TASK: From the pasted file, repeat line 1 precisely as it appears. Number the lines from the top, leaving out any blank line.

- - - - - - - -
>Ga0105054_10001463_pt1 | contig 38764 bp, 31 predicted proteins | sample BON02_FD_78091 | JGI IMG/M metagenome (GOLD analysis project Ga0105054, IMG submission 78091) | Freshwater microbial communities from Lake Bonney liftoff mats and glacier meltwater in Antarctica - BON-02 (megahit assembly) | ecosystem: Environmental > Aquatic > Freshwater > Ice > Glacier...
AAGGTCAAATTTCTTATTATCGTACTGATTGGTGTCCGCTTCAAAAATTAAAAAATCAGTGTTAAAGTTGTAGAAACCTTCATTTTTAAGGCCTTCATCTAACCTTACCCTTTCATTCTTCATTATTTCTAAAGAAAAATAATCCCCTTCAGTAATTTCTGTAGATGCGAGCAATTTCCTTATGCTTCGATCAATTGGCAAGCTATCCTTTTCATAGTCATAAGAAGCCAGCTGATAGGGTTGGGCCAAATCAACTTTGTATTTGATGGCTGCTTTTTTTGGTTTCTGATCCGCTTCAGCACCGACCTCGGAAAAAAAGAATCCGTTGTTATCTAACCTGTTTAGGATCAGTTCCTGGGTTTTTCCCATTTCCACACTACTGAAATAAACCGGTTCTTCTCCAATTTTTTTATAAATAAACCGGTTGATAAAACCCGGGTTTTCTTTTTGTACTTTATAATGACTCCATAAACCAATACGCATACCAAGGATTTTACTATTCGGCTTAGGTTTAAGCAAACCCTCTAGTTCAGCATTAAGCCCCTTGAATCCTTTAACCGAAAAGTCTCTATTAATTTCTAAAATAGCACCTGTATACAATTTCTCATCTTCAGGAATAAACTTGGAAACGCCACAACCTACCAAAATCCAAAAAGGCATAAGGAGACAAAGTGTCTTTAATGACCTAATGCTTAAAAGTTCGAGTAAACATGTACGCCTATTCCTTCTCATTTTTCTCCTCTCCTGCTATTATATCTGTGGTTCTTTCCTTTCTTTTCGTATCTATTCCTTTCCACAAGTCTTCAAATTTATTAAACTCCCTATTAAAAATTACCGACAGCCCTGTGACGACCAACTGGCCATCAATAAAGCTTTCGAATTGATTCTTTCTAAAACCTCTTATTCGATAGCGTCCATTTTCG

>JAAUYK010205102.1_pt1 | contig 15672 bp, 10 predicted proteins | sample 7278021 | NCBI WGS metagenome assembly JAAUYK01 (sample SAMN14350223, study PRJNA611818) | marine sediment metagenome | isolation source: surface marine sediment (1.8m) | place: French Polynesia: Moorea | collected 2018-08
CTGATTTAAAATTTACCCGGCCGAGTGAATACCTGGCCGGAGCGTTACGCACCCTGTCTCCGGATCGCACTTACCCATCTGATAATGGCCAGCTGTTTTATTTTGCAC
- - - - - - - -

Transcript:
>Ga0105054_10001463_pt1 | contig 38764 bp, 31 predicted proteins | sample BON02_FD_78091 | JGI IMG/M metagenome (GOLD analysis project Ga0105054, IMG submission 78091) | Freshwater microbial communities from Lake Bonney liftoff mats and glacier meltwater in Antarctica - BON-02 (megahit assembly) | ecosystem: Environmental > Aquatic > Freshwater > Ice > Glacier...